(Corrupt Film Praised)
Movie madness could refer to more than one film, though I had a particular one in mind here. Most of what is said below can be applied to other degraded and degrading productions. I trust my comments will give readers food for thought.
Has the world gone completely mad? Have we abandoned all decency and common sense? That was my reaction as I read about the latest Hollywood offering–Kick-A**, a movie concerning an eleven or twelve-year-old girl who slaughters dozens of individuals in various gruesome ways, while spouting gross profanities. (Supposedly, this is a comedy. But if so, it’s a far cry from Arsenic and Old Lace!) And it isn’t just the film that bothers me. It’s the way it’s rationalized in the media. With barely a whisper of protest, we are told:
1. Life Is Like That
We must face reality. There are many violent killings in the news. It happens all the time. And visit any playground and you’ll certainly hear children using foul language. Well, true enough. But does this mean we should glorify such things, and propose them as amusing entertainment? Raw sewage is real too. But would you want to place a bowl of it in the middle of the dinner table for all to admire?
2. It’s Only a Movie
“Chill out,” they say. “It’s make-believe, for goodness sake!” Yes, it is a fictional story. But are they claiming that therefore it will have no significant affect on the viewer? Television commercials are largely fictive too, mini-tales of how the right kind of soup or soap can bring us true happiness. And advertisers spend millions on them. Why? Because they know they can influence behaviour.
3. It’s Nothing New
Columnists trot out the titles of other films that contain relentless perversion and gory mayhem, offering them as justification for the present folly. But is poison rendered harmless because it’s no worse than other poisons? Or take this twisted logic into the courtroom. Will the judge say to a convicted drunk driver, “I’m going to excuse you, because others have done much the same”?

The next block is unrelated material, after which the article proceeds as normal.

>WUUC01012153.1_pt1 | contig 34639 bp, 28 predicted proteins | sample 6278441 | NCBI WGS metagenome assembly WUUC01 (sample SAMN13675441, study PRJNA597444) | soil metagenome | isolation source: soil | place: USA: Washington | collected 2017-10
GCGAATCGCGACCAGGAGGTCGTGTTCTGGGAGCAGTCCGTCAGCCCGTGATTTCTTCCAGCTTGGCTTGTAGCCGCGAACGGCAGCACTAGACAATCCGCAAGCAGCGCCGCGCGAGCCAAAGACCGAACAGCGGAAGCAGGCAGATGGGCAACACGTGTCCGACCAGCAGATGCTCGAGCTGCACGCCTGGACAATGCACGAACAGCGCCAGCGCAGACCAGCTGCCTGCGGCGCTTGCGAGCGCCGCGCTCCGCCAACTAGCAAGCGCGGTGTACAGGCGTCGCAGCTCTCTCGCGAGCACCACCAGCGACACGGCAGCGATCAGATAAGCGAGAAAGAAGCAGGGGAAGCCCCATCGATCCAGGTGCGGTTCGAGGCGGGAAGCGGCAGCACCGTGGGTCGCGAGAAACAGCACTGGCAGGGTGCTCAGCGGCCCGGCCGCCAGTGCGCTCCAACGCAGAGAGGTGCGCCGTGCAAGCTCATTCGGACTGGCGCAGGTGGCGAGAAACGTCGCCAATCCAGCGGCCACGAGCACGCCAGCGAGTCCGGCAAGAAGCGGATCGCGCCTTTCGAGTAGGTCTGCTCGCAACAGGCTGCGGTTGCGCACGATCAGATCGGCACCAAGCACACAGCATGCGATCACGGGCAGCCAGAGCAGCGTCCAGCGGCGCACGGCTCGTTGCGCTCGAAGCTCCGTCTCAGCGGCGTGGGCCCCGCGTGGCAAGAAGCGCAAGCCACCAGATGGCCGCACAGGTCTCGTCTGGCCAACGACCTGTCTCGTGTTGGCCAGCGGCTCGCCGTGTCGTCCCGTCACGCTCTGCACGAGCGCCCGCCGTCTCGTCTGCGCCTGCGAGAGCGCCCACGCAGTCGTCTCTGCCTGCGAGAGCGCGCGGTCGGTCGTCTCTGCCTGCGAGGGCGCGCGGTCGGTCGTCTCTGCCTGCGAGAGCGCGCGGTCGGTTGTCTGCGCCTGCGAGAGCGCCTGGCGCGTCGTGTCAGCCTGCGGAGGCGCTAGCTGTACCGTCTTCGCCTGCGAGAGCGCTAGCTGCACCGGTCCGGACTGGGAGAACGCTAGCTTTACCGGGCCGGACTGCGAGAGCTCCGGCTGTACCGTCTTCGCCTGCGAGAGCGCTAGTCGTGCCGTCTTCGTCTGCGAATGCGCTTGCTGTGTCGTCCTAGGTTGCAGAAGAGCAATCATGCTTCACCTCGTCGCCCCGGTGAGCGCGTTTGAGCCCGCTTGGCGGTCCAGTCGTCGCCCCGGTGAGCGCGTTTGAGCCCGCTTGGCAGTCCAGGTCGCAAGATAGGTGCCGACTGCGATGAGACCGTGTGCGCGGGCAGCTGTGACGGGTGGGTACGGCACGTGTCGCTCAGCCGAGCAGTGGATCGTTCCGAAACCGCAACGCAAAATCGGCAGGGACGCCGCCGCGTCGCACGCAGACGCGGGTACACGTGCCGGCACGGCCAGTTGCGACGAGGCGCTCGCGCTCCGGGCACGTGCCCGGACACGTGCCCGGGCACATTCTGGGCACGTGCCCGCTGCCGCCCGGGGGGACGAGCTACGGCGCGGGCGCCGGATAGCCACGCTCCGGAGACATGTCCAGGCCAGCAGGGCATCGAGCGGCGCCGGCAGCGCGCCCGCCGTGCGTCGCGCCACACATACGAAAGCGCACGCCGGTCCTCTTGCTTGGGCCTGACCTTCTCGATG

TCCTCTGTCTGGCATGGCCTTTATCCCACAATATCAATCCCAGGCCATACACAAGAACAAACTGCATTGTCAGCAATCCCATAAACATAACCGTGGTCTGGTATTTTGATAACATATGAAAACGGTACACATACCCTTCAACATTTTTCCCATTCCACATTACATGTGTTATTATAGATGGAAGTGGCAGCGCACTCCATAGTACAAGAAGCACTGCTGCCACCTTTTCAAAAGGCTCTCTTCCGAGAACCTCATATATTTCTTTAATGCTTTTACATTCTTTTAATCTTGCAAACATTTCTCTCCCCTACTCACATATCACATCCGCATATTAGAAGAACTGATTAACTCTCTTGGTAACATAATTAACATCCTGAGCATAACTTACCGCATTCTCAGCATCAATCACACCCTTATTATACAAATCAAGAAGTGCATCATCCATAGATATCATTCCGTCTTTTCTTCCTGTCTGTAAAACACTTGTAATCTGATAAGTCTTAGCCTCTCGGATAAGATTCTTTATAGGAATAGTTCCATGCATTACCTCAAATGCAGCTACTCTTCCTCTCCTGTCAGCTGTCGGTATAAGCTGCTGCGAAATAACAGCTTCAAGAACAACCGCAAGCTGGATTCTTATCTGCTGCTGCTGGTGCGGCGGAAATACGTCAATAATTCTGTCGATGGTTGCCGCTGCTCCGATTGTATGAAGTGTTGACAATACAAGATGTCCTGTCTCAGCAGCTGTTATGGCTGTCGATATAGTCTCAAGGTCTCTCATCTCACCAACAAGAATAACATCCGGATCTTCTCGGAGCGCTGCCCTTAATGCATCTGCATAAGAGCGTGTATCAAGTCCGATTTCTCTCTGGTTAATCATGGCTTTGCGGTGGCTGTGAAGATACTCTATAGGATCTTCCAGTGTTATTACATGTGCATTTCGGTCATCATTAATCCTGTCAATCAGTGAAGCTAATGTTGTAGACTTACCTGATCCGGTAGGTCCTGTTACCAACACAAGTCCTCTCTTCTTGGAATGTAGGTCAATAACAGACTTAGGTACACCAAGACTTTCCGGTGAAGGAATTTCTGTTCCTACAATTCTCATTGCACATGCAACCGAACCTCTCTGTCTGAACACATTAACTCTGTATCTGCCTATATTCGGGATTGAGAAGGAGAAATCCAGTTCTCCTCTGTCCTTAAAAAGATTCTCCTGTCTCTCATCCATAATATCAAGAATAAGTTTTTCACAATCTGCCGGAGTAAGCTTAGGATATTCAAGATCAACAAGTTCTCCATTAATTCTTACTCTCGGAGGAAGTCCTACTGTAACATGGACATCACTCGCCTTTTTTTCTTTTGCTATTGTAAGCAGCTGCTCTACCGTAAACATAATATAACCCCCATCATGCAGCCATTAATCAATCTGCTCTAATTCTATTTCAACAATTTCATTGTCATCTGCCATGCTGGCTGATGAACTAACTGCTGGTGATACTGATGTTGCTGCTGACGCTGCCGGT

4. These Are the Good Guys
The point is made that the masked heroes of this tale are meting out justice against various thugs and criminal types. How helpful! But in the real world, administering vigilante justice and personal vengeance will land you in jail. Were it otherwise, we’d have total anarchy. As John Locke said, “Where there is no law, there is no freedom.”
5. Her Parents Approve
The critics are falling all over themselves to praise the thirteen-year-old actress who plays the heroine in this movie. But there seems to be no concern at all for the soul-searing damage caused by filling her mind with such vulgarity and violence. You’d think we’d have learned something from all the child stars who have gone haywire later in life. And where are her parents in all of this? It’s reported that they are “very supportive.” Her mother actually brought her the screen play. Movie madness! In my opinion, they should be arrested and charged with child abuse for that kind of “support”!
6. It’s R-rated
A Restricted rating for a film means that those under the age of 17 may attend only if accompanied by a parent or adult guardian. The claim is that this protects the more immature and vulnerable among us. (I leave you to ponder Hollywood’s concept of “maturity.”) But this rating only covers in North America. Elsewhere, apparently, different standards are being applied. And when the film becomes available as a DVD for home use, even less control is possible.
7. Don’t Censor Us!
Whenever objections are raised to the scurrilous content of a book or a movie, there is a lot of finger-pointing at those narrow-minded prudes, and puritanical moralists who are trying to stifle artistic freedom. We are told there must be no censorship! But freedom of expression is not absolute. (If you doubt it, try shouting “I’ve got a bomb!” on board a plane!) Reasonable limits must be set for our protection.
8. Who Cares?
A couple of articles on the film note that fewer and fewer people seem to complain about such things any more. Sadly, this may be true. The slow degradation of society–in which the entertainment industry is surely complicit–has infected us all to some degree. We’ve become too complacent, unwilling to raise our voices in protest. Shame on us! But boycotts and letters to the editor can still make a difference. I encourage you to speak up. Perhaps the present madness can be restrained. Isn’t it worth a try?